This is a slow rate of increase, and is about the same as Mr. Fairbairn found at Dukenfield. The rocks penetrated by the tunnel consist of highly metamorphosed material, and are described as belonging to the Jurassic series. No fossils have been found in them. For two-thirds of the length of the tunnel, beginning from the Italian end, they are remarkably uniform, and it is in this part that the observations have been taken. The following account of them has been given by Prof. Ansted (Pop. Sci. Review, Oct. 1870, p. 351):—“The rocks on which the observations have been made are absolutely the same, geologically and otherwise, from the entrance to the tunnel, on the Italian side, for a distance of nearly 10,000 yards. They are not faulted to any extent, though highly inclined, contorted, and subjected to slight slips and slides. They contain little water and no mineral veins. They consist, to a very large extent indeed, of silica, either as quartz or in the form of silicates, chiefly of alumina, and the small quantity of lime they contain is a crystalline carbonate.'

This uniformity of material is very favourable to conduction, and the high inclination of the strata (in which respect these rocks resemble those at Dukenfield) also appears to promote either conduction proper or aqueous convection, which resembles conduction in its effects. As regards Mons. Giordano's estimate of the mean air-temperature at the crest, it is obtained in the following way :-The hill of San Theodule is 430 metres higher, and the city of Turin is 2650 metres lower than the crest; the temperature of the former has been determined by one year's observations to be -5°1 C., and that of the latter is 120.5 C. If a decrease of 1° C. for every 174 metres of elevation be assumed (1° F. for 317 feet), we obtain, either by comparison with San Theodule or with Turin, the same determination —20.6 for the air-temperature at the crest of the ridge over the tunnel.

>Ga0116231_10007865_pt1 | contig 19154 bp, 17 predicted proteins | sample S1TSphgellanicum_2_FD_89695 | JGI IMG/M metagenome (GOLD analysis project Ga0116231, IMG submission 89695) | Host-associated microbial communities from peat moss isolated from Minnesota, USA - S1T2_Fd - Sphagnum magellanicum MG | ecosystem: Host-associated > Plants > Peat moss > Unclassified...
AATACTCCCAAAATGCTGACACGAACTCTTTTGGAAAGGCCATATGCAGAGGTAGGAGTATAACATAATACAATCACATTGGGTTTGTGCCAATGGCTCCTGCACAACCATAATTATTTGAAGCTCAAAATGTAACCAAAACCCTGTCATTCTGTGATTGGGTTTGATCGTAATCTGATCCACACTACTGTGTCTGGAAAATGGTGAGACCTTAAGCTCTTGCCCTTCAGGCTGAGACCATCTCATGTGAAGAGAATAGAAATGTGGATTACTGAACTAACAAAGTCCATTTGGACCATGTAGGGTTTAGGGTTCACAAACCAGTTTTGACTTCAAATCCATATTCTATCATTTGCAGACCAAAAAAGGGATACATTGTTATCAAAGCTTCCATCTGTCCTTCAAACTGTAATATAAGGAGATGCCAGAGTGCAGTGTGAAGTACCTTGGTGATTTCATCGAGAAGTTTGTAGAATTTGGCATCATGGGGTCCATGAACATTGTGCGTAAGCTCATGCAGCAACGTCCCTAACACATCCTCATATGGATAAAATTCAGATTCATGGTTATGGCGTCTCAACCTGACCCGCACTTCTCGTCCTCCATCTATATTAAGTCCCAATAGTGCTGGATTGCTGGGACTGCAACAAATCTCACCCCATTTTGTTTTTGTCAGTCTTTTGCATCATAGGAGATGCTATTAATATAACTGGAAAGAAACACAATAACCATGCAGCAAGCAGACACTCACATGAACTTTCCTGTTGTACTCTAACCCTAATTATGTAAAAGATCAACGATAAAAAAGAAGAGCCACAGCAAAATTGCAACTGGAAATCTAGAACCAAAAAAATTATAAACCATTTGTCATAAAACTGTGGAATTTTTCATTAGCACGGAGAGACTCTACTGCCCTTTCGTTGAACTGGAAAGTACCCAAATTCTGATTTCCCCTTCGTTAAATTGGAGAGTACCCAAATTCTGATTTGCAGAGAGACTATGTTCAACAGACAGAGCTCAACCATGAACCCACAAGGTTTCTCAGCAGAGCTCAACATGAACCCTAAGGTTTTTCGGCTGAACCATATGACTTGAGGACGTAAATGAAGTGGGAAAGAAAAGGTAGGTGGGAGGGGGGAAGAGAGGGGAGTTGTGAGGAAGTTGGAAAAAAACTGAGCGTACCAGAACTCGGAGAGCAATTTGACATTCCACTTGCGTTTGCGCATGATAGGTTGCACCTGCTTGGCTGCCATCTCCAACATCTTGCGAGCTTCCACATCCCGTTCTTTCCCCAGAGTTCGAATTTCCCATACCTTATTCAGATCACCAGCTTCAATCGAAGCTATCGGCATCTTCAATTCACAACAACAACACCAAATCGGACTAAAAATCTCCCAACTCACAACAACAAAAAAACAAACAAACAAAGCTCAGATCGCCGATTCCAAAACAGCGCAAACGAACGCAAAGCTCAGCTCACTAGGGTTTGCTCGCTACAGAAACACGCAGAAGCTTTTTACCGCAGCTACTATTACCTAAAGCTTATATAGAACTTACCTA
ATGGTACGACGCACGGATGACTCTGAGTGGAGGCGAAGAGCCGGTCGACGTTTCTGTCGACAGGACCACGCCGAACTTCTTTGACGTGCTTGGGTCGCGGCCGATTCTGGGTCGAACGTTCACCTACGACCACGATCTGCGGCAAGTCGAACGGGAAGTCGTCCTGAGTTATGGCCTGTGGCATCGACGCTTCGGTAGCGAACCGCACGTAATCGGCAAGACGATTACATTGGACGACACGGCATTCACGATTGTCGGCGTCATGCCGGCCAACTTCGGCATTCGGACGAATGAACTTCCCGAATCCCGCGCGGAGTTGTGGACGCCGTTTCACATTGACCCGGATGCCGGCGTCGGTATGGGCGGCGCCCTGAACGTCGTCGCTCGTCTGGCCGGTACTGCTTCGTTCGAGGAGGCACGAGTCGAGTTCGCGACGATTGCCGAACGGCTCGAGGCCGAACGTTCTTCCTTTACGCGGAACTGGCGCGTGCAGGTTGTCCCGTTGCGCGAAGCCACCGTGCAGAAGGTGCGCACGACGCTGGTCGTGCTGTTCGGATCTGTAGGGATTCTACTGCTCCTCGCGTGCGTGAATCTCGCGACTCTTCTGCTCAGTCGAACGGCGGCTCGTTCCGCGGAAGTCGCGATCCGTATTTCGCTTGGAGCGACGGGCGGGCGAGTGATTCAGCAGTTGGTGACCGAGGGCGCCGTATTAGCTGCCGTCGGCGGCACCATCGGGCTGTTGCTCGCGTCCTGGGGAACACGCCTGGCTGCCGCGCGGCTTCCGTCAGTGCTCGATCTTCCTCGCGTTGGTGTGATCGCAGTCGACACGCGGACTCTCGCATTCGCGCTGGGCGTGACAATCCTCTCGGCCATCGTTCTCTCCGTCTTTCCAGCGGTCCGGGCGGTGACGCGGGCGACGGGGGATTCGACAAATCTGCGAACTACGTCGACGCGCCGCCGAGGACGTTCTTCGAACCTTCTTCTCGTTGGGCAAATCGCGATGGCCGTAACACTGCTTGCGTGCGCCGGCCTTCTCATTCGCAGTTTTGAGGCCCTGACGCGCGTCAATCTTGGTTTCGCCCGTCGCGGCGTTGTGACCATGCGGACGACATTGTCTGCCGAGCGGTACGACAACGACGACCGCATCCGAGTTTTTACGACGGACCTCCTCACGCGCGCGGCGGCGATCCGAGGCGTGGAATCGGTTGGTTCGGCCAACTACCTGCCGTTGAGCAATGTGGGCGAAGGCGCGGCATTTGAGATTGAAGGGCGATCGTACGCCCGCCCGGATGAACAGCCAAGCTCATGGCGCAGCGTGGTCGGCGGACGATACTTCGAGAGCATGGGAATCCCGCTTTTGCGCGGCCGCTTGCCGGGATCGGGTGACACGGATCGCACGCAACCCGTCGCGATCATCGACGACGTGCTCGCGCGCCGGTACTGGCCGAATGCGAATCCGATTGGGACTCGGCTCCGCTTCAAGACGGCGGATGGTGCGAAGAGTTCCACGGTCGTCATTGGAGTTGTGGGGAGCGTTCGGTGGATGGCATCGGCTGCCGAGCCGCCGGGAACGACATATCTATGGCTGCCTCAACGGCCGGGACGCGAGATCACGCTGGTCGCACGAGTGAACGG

This mode of estimating the temperature appears very fair, though of course subject to much uncertainty; and there is another element of uncertainty in the difference which may exist between the air-temperature and the rock-temperature at the summit.

These two elements of uncertainty would be eliminated if a boring of from 50 to 100 feet were sunk at the summit, and observations of temperature taken in it. The uncertain correction for convexity would still remain to be applied. It would therefore be desirable also to sink a boring, of about the same depth, in the plateau which extends for about a quarter of the length of the tunnel, beginning near the Italian end, its height above the tunnel being about a third of a mile.

In November last, when very little information had reached this country respecting the temperature-observations in the tunnel, an urgent appeal was addressed, jointly by your Committee and by the Geographical Society (of which Prof. Ansted is Foreign Secretary), to M. Sismonda, requesting him to use his influence with the Italian authorities to secure a series of accurate observations of the temperature in the sides of the tunnel, before time had been allowed for this temperature to undergo sensible change from its original